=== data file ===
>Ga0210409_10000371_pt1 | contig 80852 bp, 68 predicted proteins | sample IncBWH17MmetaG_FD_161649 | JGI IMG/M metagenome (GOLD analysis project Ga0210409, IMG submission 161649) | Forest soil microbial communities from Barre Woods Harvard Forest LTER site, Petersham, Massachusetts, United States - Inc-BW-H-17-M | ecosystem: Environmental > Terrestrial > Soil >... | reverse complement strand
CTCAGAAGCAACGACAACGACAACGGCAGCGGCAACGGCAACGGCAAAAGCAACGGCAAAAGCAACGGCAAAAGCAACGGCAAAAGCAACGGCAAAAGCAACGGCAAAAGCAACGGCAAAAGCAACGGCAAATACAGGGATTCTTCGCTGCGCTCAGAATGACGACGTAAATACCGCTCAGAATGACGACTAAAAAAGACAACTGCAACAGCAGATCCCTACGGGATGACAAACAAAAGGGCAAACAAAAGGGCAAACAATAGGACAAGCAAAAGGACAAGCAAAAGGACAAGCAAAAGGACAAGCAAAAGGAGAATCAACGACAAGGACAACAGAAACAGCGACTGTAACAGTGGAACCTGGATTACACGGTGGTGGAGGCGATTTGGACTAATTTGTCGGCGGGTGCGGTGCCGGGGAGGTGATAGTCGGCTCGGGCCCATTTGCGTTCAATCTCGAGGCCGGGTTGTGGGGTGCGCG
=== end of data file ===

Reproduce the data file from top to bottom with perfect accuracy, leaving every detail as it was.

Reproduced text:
>Ga0210409_10000371_pt1 | contig 80852 bp, 68 predicted proteins | sample IncBWH17MmetaG_FD_161649 | JGI IMG/M metagenome (GOLD analysis project Ga0210409, IMG submission 161649) | Forest soil microbial communities from Barre Woods Harvard Forest LTER site, Petersham, Massachusetts, United States - Inc-BW-H-17-M | ecosystem: Environmental > Terrestrial > Soil >... | reverse complement strand
CTCAGAAGCAACGACAACGACAACGGCAGCGGCAACGGCAACGGCAAAAGCAACGGCAAAAGCAACGGCAAAAGCAACGGCAAAAGCAACGGCAAAAGCAACGGCAAAAGCAACGGCAAAAGCAACGGCAAATACAGGGATTCTTCGCTGCGCTCAGAATGACGACGTAAATACCGCTCAGAATGACGACTAAAAAAGACAACTGCAACAGCAGATCCCTACGGGATGACAAACAAAAGGGCAAACAAAAGGGCAAACAATAGGACAAGCAAAAGGACAAGCAAAAGGACAAGCAAAAGGACAAGCAAAAGGAGAATCAACGACAAGGACAACAGAAACAGCGACTGTAACAGTGGAACCTGGATTACACGGTGGTGGAGGCGATTTGGACTAATTTGTCGGCGGGTGCGGTGCCGGGGAGGTGATAGTCGGCTCGGGCCCATTTGCGTTCAATCTCGAGGCCGGGTTGTGGGGTGCGCG